Do any of these scenarios sound familiar?
- Somebody cuts in front of you in the grocery store line. You're irritated but don't say anything.
- Your friend asks you to pick her up at the airport. Again. You say yes even though you have no time.
- You disagree with your boss, but say nothing.
In your defense, it is more of a challenge to state your needs these days. The still-shaky economy may make you hesitant to ask for that raise at work (or disagree with your boss). You may feel worse turning down requests from family, knowing they're stressed. And it's not just your imagination that more folks are losing it in public -- witness the woman who sprayed mace at fellow shoppers on Black Friday. A recent survey revealed that 86 percent of Americans have been the victims of rude behavior.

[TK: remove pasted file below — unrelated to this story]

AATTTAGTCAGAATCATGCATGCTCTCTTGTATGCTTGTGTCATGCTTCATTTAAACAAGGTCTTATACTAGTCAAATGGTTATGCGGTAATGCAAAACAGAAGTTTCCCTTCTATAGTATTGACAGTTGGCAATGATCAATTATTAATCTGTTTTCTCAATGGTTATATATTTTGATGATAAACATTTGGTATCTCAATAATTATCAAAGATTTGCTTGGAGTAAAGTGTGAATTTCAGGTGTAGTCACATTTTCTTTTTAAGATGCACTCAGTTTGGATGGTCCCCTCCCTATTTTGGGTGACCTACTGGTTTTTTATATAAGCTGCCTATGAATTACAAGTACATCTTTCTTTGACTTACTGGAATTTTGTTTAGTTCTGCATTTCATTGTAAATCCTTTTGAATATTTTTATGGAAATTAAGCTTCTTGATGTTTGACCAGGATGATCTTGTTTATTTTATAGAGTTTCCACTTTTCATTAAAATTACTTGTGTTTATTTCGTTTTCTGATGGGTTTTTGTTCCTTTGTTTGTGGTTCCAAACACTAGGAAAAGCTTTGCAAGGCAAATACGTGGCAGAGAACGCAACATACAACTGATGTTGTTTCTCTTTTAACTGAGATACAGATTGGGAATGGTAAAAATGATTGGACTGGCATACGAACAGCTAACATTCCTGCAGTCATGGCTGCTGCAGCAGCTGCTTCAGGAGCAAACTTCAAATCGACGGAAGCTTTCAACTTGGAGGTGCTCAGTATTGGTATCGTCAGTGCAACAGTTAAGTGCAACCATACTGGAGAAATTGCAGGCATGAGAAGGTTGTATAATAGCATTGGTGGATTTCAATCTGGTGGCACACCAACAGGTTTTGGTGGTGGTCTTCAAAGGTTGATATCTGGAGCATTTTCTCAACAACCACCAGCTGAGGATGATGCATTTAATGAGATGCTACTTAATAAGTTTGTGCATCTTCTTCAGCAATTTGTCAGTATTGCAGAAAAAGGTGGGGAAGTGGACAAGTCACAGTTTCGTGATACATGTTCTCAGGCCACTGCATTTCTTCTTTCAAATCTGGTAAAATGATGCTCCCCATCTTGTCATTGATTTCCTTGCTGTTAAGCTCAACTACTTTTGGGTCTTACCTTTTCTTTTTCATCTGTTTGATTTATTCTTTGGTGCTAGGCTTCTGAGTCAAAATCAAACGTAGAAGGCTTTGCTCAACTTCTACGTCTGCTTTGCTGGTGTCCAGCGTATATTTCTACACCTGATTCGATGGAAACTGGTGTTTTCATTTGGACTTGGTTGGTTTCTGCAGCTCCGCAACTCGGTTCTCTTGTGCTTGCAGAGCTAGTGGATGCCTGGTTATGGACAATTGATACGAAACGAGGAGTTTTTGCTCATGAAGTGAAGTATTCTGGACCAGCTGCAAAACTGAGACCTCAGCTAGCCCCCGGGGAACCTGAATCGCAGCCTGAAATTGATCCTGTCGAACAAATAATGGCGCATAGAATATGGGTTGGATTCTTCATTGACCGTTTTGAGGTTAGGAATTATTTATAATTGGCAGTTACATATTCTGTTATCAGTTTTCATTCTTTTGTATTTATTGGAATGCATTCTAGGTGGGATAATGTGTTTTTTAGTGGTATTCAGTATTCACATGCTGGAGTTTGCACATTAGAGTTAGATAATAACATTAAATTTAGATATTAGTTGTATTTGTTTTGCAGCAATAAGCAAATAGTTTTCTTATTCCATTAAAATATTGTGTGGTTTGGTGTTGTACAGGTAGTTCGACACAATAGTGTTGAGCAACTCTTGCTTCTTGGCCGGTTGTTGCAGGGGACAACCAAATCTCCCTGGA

The payoff of having your own back, though, is enormous -- and it's so much more than simply getting your way. "When you say what you want, you live a happier and more authentic life," says Caroline Adams Miller, author of "Creating Your Best Life". That's true no matter what the outcome, adds Simon Rego, Psy.D., director of the cognitive behavioral training program at Montefiore Medical Center in New York City. Those who speak up do better at work, have more time, and have healthier relationships.
So how do you master this crucial skill? "The three keys," explains Miller, "are knowing what you want, believing you have a right to it, and finding the courage to express it." You are about to become your own best advocate.